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Tennessee — not traditionally a high-performing education state — recently made national headlines for becoming the nation’s leading state for student learning growth in some key subjects.

The country was surprised, but Tennessee leaders were not.

Tennessee’s education community, lawmakers, policy and advocacy groups, and business leaders have worked together in recent years to put the state on a path to dramatic educational improvement. Through a research-based comprehensive strategy and targeted investment, the state is gaining a new reputation as a model for raising achievement for all students.

Tennessee is hardly alone. Other states such as Massachusetts and New Jersey are proving that schools matter when it comes to student learning — and that poverty is not destiny. In these states, children of color and low-income children are making major gains in student learning. They stand in stark contrast to Michigan.

Each year, our organization publishes an annual State of Michigan Education report. It is based on months of analysis of state and national data about student learning. It also reflects a year of our organization’s efforts to monitor where Michigan is making progress in its efforts to improve our public education system.

This year, our findings include:

? Michigan now ranks in the bottom five states for student learning progress in fourth-grade reading and math over the last decade.

? Michigan is one of only six states in the nation that actually postednegative student growth in some subjects. That means our students are learning at lower levels today than they did in 2003 in fourth-grade reading, an important predictor of future learning success.

? Learning levels are similar in both Michigan’s charter school and traditional public school sector.

? White, black, brown, low-income, higher-income — no matter what group or background, our children are faring terribly compared to their peers in other states. Across all groups of students, Michigan’s student achievement rank has fallen in the last decade.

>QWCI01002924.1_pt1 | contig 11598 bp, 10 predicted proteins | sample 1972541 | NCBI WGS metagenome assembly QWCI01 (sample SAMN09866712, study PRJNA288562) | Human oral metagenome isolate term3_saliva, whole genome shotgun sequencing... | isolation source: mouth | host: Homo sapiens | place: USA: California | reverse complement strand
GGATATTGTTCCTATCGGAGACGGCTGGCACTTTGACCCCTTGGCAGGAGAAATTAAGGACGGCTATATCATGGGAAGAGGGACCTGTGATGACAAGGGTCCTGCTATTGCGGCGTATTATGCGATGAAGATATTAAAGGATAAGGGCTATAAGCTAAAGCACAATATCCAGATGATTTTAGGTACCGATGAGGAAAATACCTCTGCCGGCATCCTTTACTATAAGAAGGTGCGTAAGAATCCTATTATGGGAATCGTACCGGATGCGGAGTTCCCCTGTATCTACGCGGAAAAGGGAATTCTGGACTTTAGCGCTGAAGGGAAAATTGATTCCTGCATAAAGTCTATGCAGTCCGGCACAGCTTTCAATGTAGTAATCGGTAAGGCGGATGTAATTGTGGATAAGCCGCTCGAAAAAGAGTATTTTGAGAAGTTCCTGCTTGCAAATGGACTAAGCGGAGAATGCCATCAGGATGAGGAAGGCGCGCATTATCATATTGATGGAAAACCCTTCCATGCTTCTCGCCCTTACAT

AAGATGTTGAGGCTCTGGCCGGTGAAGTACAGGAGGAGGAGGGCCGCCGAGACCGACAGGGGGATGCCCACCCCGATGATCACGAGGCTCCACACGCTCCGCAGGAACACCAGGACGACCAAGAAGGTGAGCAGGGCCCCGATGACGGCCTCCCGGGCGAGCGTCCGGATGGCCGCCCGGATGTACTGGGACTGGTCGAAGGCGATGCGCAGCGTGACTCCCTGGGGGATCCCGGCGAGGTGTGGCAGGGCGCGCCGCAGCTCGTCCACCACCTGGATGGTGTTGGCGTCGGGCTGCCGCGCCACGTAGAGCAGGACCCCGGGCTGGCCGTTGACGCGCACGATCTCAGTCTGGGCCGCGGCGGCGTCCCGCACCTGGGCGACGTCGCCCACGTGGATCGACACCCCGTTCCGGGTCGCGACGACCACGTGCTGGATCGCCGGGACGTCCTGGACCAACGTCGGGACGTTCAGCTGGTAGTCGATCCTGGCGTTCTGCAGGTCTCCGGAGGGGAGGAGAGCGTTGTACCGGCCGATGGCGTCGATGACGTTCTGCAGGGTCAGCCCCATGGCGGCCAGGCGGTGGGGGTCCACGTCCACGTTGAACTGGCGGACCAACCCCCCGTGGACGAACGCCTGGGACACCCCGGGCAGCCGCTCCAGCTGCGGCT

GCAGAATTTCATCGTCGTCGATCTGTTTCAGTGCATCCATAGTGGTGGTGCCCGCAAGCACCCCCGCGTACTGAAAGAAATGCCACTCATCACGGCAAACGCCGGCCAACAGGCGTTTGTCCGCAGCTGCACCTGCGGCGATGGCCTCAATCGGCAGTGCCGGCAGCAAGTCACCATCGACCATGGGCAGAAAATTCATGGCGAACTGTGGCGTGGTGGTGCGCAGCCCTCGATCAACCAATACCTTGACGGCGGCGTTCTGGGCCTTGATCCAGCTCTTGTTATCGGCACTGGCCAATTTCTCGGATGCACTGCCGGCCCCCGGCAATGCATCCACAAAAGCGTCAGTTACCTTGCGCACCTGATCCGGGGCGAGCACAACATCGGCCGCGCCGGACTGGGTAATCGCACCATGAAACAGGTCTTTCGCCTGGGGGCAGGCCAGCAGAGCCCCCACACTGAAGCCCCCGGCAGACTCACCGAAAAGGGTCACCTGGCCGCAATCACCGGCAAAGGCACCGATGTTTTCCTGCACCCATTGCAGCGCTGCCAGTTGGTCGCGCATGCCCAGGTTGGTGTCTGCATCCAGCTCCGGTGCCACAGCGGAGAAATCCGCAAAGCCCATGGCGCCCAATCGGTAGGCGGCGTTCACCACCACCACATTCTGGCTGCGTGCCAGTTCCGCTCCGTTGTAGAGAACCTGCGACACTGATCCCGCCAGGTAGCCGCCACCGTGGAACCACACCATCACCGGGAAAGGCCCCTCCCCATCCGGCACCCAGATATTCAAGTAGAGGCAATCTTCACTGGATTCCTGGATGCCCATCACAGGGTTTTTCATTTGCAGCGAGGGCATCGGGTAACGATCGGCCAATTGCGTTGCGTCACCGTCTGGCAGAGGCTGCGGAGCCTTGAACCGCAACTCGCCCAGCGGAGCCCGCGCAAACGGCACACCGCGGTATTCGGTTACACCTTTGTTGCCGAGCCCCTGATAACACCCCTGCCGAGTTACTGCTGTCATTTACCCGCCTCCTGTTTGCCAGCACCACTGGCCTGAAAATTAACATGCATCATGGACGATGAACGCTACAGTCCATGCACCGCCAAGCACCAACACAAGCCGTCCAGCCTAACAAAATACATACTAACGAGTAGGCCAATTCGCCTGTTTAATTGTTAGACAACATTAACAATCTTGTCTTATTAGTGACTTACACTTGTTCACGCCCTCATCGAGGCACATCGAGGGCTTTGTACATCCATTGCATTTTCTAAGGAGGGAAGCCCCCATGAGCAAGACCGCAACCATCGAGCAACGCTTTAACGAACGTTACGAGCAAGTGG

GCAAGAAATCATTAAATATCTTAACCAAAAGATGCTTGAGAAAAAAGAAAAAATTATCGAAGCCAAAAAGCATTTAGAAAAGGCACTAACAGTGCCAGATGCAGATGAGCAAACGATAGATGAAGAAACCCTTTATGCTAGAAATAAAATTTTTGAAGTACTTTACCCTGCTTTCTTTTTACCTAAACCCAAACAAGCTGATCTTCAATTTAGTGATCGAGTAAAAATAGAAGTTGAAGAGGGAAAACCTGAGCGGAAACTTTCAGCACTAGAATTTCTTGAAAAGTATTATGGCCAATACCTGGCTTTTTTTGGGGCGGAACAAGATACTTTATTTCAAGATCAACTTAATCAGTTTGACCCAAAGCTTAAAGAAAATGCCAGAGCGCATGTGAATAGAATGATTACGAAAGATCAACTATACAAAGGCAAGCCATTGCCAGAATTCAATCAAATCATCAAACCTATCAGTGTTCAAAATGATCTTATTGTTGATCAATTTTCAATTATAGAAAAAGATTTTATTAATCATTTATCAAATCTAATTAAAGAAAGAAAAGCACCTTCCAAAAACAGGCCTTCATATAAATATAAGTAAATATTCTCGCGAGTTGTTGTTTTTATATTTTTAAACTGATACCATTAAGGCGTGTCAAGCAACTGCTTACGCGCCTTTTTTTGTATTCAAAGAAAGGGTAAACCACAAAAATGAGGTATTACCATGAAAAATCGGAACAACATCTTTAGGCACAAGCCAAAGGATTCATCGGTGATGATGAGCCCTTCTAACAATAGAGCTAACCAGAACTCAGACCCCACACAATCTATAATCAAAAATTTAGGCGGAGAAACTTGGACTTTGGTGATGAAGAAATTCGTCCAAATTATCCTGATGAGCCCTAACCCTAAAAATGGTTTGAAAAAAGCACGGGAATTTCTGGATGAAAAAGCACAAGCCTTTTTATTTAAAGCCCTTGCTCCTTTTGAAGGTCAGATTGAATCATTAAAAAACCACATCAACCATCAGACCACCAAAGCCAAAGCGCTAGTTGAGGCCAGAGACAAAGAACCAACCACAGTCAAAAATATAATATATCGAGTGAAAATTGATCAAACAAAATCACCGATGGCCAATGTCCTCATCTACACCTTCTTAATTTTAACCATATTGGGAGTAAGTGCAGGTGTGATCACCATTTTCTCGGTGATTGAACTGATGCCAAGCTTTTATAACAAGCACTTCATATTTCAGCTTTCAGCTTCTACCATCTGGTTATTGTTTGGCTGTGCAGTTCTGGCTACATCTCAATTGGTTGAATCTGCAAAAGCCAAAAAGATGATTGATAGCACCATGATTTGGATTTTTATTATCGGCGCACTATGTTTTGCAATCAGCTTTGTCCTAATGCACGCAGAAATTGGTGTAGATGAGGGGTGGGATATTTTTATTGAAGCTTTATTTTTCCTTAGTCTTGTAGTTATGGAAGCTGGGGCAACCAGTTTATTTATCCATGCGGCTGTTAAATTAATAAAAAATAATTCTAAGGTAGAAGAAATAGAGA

Despite these devastating data, our organization is hopeful.

We’re hopeful because we’re Michiganders, and valuing public education is part of our collective cultural heritage. We need to reignite and preserve that tradition.

We’re hopeful because a growing number of citizens and organizations are coming together to work on education in Detroit, west Michigan and beyond.

We’re hopeful because despite friction on a number of contentious education issues, there is an emerging consensus across K-12 education organizations, Republicans and Democrats, the business community and policy leaders about supporting some core strategies that have been proven to be essential to raising student learning.

Massachusetts — the country’s leading education state — and Tennessee are among the states that adopted higher college- and career-ready learning standards and invested significantly in educator training, coaching and a system of support and thoughtful evaluation to ensure their schools would teach at those higher standards. Their leaders say these efforts laid the foundation of successful efforts to turnaround their public education systems.

This month the Michigan Legislature will consider whether to make major new investments in these proven strategies: the development of the state’s first system of educator support and evaluation, along with a new career- and college-ready assessment system.

The question is not whether our leaders should invest. The question is, why in the world wouldn’t they?

Michigan has begun to overcome our painful, decade-long economic recession. Today we are facing an education recession that is no less damaging — and it will hurt our state and our children for decades.

We must address together this great challenge of our time. The know-how is not the problem; leading education states provide a blueprint for us. It’s a question of political will and commitment.

We did it with our economy. We can do it for our students.

Amber Arellano is the executive director of the Education Trust-Midwest, a nonpartisan statewide research, policy and advocacy group. Sarah Lenhoff is the group’s director of policy and research.